China GDP: Hong Kong stocks plunge 6% as fears about Xi’s third term trump data

Hong Kong
CNN Business

Hong Kong shares had their worst day since the 2008 global financial crisis, just a day after Chinese leader Xi Jinping secured his iron grip on power at a major political meeting.

Foreign investors spooked by the outcome of the Communist Party’s leadership reshuffle pushed down Chinese shares and the yuan, despite the release of stronger-than-expected GDP data. They worry that Xi’s tightening of power will lead to the continuation of Beijing’s existing policies and further damage the economy.

Hong Kong’s benchmark Hang Seng Index (HSI) fell 6.4% on Monday, marking its biggest daily decline since November 2008. The index closed at its lowest level since April 2009.

The Chinese yuan weakened sharply, hitting a new 14-year low against the US dollar in the onshore market. In the more freely traded offshore market, the currency fell 0.8%, hovering near its weakest level on record, even as China’s economy grew 3.9% in the third quarter from a year earlier, according to the bureau. National Statistics. . Economists polled by Reuters had expected growth of 3.4%.

The sharp sell-off came a day after the ruling Communist Party unveiled its new leadership for the next five years. In addition to securing an unprecedented third term as party chief, Xi packed his new leadership team with staunch loyalists.

A number of senior officials who have supported market reforms and opening up the economy were absent from the new top team, raising concerns about the future direction of the country and its relationship with the United States. Those sidelined included Premier Li Keqiang, Vice Premier Liu He and central bank governor Yi Gang.

“It appears that the leadership reshuffle spooked foreign investors to offload their Chinese investments, triggering a big sell-off in Hong Kong-listed Chinese stocks,” said Ken Cheung, head of Asia forex strategy at Mizuho Bank.

The GDP data marked an uptick from growth of 0.4% in the second quarter, when China’s economy was hit by widespread Covid lockdowns. Shanghai, the country’s financial center and a major global trade hub, was shut down for two months in April and May. But the growth rate was still below the official annual target the government set earlier this year.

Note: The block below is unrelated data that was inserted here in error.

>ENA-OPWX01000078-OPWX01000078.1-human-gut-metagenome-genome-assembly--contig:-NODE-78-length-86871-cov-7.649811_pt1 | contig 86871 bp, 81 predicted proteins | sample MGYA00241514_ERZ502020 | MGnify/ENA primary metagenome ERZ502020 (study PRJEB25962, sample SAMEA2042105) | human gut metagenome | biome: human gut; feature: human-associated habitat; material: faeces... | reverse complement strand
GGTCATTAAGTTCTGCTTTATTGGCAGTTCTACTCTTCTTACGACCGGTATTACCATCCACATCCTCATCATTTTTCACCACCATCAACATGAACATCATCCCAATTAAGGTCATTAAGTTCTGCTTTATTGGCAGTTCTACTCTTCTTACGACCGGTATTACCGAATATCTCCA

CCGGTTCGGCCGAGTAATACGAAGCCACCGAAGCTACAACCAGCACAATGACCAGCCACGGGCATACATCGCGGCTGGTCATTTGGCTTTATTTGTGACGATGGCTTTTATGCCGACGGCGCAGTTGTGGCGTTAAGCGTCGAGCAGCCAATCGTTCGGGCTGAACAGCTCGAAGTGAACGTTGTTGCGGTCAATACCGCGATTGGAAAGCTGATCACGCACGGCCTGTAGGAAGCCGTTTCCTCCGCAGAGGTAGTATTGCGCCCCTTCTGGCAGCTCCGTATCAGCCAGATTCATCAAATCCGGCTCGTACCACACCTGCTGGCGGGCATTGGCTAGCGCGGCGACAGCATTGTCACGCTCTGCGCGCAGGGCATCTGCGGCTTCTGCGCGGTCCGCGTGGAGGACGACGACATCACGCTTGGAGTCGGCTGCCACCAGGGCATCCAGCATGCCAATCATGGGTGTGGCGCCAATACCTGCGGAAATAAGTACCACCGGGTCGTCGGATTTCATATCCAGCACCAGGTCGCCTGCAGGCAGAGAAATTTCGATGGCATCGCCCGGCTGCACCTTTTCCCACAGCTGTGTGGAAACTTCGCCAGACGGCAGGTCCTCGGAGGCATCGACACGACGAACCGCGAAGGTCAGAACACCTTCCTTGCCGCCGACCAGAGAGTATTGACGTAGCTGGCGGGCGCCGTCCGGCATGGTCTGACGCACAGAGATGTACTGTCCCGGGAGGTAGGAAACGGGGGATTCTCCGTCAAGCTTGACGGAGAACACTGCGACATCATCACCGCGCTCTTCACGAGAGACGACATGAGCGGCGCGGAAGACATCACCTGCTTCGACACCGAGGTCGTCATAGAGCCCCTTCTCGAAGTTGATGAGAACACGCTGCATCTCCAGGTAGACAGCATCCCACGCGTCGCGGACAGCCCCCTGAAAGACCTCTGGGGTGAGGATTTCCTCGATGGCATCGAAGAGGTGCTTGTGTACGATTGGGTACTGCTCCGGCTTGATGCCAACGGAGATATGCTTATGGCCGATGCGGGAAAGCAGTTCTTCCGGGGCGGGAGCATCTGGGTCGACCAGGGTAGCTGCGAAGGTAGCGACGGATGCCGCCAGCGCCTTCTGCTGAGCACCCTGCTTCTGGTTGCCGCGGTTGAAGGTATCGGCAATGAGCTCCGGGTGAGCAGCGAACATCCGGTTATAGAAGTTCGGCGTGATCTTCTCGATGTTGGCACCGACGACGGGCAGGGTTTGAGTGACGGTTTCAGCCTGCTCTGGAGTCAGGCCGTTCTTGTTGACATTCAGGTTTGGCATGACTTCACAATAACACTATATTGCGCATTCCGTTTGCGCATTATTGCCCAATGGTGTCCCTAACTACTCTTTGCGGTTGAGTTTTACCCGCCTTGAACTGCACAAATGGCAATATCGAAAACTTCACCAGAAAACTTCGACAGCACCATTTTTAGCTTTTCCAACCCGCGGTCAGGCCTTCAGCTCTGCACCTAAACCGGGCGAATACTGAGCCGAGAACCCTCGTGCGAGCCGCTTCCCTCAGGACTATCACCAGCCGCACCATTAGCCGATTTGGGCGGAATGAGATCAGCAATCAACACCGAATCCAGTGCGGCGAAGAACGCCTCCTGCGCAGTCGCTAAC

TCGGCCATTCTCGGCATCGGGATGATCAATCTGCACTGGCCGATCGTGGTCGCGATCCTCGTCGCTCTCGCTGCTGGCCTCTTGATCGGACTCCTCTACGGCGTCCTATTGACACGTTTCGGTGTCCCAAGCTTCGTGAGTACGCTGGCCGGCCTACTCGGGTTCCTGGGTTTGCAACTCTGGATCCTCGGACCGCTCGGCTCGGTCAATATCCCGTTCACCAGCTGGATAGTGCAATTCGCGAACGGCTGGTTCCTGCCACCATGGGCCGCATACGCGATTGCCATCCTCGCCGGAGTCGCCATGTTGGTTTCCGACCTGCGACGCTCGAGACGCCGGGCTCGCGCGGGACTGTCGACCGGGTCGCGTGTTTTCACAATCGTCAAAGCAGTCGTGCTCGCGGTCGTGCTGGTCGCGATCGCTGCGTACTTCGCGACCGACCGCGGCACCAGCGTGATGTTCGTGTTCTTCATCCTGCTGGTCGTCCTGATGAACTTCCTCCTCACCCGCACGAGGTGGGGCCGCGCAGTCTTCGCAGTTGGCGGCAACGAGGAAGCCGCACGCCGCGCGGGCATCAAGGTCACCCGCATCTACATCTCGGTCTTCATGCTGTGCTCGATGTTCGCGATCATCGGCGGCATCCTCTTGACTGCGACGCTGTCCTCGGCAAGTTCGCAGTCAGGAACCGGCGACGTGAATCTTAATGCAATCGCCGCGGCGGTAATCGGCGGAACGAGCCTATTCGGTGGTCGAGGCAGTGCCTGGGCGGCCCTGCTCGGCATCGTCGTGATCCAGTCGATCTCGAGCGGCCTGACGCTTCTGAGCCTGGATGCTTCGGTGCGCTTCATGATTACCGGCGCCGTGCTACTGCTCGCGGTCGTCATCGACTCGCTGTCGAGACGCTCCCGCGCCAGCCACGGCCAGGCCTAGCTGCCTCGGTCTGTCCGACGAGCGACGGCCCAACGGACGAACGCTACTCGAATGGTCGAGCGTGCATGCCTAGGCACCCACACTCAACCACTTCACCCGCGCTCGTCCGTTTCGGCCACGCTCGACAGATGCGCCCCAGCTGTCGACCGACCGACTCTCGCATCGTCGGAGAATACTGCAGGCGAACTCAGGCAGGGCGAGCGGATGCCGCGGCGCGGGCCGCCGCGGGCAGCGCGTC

“The outlook remains bleak,” Julian Evans-Pritchard, senior China economist for Capital Economics, said in a research report on Monday.

“There is no prospect of China lifting its zero-Covid policy in the near future and we do not expect any meaningful relaxation before 2024,” he added.

Along with a further weakening of the global economy and a continued decline in China’s real estate, all headwinds will continue to put pressure on the Chinese economy, he said.

Evans-Pritchard expected China’s official GDP to grow by just 2.5% this year and 3.5% in 2023.

Monday’s GDP data was originally scheduled to be released on Oct. 18 during the Chinese Communist Party congress, but was postponed without explanation.

The possibility that policies such as zero-Covid, which has resulted in sweeping lockdowns to contain the virus, and “Shared Prosperity” — Xi’s effort to redistribute wealth — could escalate was causing concern, Cheung said.

“With the Politburo Standing Committee composed of close allies of President Xi, market participants read the implications as President Xi’s consolidation of power and policy continuation,” he added.

Mitul Kotecha, head of emerging markets strategy at TD Securities, also noted that the purge of pro-reform officials by the new leadership bodes ill for the future of China’s private sector.

“The removal of perceived pro-stimulus officials and reformers from the Politburo Standing Committee and replacement with Xi allies suggests that ‘Shared Prosperity’ will be the officials’ main thrust,” Kotecha said.

Under the banner of the “Shared Prosperity” campaign, Beijing launched an all-out crackdown on the country’s private enterprise that shook almost every industry to its core.

“The [market] The reaction in our view is consistent with reduced prospects of significant stimulus or changes to the zero-Covid policy. Overall, the prospects for a re-acceleration of growth are limited,” Kotecha said.

In China’s tightly controlled domestic market, the Shanghai Composite Index fell 2%. The technology-heavy Shenzhen Component Index lost 2.1%.

The Hang Seng technology index, which tracks the 30 largest technology firms listed in Hong Kong, fell 9.7%.

Shares of Alibaba ( BABA ) and Tencent ( TCEHY ) — the crown jewels of China’s tech sector — both fell more than 11%, wiping a total of $54 billion off their stock market value.

The sale also spread to the United States. Alibaba shares and several other major Chinese stocks traded in New York, such as EV companies Nio (NIO) and Xpeng, Alibaba rivals (JD) and Pinduoduo (PDD) and search engine Baidu (BIDU) , all fell sharply. Monday.

Correction: An earlier version of this article gave the wrong day when trading in Chinese stocks in New York was down.

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